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  • Writer's pictureDweise Harris

Dispelling Common Misconceptions About Power of Attorneys


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There are various reasons why someone might need a power of attorney. It could be due to a sudden illness or incapacity, or it could simply be for convenience. Having a trusted person designated to make important decisions can give a sense of security and ensure that your affairs are handled properly. However, being aware of common misconceptions surrounding powers of attorney is crucial.


Common Misconceptions About Power of Attorneys


Only older adults need power of attorney.


Having a power of attorney can benefit anyone who cannot manage their own affairs for any reason. This includes individuals traveling abroad for a long time. When I was in the military, I gave my wife power of attorney to handle my personal affairs while I was away. We also had young children then, so that she could sign documents for any necessary changes on my behalf. People may also need a power of attorney if they will undergo surgery or if they are aging and may experience a decline in cognitive abilities.


A power of attorney gives your agent complete control over your finances.


When you provide someone with a power of attorney, it is important to understand that they only have the ability to act on your behalf for the specific powers that you have granted them. In other words, if you authorize them to sign checks, they are solely permitted to sign checks on your behalf. It is crucial to note that they are not permitted to use your funds for their personal expenses or any other unauthorized purposes. Therefore, it is imperative to carefully consider the specific powers you wish to grant when creating a power of attorney to ensure that your interests are protected.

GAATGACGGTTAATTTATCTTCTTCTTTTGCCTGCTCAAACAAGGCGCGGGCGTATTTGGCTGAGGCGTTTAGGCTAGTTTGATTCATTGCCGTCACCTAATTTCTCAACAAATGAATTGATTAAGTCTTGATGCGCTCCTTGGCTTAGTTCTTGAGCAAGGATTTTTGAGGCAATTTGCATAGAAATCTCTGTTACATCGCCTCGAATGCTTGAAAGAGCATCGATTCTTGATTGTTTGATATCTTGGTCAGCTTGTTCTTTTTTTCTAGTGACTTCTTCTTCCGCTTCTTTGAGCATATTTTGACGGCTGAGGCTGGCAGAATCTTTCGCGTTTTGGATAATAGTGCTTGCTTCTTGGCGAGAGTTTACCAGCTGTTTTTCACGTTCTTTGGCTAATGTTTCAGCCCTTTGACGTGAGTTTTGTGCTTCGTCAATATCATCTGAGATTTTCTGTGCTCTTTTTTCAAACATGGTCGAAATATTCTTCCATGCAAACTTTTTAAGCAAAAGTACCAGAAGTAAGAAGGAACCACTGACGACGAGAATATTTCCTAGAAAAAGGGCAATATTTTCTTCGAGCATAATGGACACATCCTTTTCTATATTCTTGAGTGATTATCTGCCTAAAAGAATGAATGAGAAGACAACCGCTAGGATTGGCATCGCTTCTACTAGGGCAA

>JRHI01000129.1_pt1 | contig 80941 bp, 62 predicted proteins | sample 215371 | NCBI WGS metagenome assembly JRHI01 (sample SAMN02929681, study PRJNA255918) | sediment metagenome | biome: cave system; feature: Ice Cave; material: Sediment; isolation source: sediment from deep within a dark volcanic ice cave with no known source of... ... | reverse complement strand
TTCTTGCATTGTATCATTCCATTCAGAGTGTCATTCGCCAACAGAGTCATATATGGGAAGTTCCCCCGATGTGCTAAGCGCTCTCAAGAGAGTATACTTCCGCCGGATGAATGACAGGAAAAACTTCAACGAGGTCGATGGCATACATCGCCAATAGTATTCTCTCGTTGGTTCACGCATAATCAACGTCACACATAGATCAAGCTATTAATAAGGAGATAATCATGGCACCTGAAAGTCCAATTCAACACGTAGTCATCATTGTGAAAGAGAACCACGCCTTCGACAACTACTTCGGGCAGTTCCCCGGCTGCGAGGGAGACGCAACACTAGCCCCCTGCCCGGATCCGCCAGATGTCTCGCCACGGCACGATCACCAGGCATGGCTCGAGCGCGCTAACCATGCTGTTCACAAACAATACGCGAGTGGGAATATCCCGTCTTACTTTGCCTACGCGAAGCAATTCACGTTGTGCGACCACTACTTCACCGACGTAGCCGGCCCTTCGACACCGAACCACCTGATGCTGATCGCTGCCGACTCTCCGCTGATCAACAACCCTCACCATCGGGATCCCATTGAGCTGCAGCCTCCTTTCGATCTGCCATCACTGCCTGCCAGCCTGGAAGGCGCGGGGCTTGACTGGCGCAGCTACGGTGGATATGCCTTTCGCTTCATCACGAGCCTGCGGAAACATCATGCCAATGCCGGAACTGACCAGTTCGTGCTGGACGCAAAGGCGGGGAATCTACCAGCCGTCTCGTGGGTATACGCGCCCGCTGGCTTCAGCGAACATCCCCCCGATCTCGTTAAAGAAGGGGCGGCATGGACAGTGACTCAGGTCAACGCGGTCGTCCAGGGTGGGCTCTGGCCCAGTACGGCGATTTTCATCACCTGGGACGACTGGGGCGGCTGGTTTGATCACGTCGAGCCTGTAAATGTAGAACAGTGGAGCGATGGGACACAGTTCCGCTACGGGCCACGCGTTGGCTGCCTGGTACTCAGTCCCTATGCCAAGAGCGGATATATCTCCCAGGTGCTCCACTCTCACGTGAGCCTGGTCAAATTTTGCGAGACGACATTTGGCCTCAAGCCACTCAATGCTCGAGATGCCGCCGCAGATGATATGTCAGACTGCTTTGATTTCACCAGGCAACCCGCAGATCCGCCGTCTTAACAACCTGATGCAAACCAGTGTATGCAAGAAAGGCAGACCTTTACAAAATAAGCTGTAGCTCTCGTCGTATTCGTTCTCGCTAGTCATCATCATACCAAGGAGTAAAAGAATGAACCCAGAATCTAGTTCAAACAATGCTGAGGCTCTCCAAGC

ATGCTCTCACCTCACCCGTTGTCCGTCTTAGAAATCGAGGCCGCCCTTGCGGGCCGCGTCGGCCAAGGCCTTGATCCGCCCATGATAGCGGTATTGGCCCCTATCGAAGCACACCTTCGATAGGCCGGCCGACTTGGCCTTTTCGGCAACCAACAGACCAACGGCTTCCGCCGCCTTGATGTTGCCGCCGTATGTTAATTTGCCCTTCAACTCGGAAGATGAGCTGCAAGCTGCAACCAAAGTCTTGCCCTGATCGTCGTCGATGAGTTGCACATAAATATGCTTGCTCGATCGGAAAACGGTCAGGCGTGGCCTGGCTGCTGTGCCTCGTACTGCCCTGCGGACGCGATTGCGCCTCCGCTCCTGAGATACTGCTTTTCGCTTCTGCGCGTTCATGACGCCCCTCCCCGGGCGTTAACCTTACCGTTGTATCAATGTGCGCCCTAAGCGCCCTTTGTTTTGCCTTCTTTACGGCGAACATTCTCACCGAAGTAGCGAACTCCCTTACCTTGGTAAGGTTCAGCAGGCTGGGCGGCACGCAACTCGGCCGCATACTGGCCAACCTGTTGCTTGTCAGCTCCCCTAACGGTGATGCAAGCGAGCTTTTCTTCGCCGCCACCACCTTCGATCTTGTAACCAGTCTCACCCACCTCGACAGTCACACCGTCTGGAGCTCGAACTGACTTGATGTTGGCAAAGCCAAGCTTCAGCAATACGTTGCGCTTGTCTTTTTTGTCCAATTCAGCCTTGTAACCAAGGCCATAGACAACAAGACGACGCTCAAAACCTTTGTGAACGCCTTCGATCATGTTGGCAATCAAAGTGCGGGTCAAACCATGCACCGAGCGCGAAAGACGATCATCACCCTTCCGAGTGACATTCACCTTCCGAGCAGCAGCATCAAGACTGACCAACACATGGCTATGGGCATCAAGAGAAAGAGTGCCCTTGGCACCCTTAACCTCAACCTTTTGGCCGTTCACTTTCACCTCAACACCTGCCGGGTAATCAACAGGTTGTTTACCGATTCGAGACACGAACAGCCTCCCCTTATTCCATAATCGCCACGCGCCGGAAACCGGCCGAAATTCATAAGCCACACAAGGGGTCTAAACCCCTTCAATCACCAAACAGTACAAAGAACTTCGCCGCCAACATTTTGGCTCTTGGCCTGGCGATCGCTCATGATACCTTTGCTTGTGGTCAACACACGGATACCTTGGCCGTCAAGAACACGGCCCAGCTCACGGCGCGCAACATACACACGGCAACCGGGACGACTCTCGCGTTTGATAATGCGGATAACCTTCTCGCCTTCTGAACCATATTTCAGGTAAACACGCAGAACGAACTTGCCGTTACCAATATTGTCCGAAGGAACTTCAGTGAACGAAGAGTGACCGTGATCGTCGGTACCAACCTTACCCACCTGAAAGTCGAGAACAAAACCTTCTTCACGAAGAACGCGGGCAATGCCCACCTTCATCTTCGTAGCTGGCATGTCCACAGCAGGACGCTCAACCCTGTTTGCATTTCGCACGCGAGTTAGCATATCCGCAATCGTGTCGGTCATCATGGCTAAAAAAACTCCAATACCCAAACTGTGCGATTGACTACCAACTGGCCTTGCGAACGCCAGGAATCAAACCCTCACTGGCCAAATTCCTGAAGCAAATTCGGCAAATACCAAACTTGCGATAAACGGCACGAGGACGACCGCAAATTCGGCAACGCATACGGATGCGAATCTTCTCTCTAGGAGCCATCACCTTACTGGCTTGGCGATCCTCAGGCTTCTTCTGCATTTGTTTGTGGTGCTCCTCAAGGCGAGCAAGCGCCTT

A power of attorney is only valid if it is notarized.


This is not true. While a power of attorney does not necessarily need to be notarized to be legally binding, it is strongly recommended to do so to provide an extra layer of protection against possible instances of fraud. Having a notary public witness the signing of the power of attorney document ensures that the identity of the parties involved is verified and that the document is authentic. This can help prevent any disputes or challenges to the validity of the power of attorney down the line. Therefore, it is recommended to consider notarization as a precautionary measure when creating a power of attorney.


Once you sign a power of attorney, you cannot revoke it.


This is not true. If an individual is of sound mind and capable of making decisions, they have the legal right to cancel a power of attorney agreement at any time. This can be accomplished by preparing and signing a written revocation document or by destroying the original power of attorney document. It is important to note that once a power of attorney has been revoked, the previously appointed agent no longer has the legal authority to act on behalf of the individual. It is advisable to consult with a legal professional to ensure that the revocation is properly executed and documented.


A power of attorney is only valid in the state where it is signed.


This is not true. When it comes to a power of attorney document, it's important to ensure it is executed correctly for it to be valid in all states. However, for added peace of mind, having an attorney in the specific state where the document will be utilized to review it is highly recommended. This will ensure everything is in order and the document meets all necessary legal requirements in that state.


What's Next?


Deciding to create a power of attorney can significantly impact your life. That's why it's crucial to do your due diligence and seek guidance from a legal professional. By taking the time to understand the document fully and ensuring that it meets your needs, you'll be making a proactive and informed choice that can provide peace of mind for you and your loved ones.


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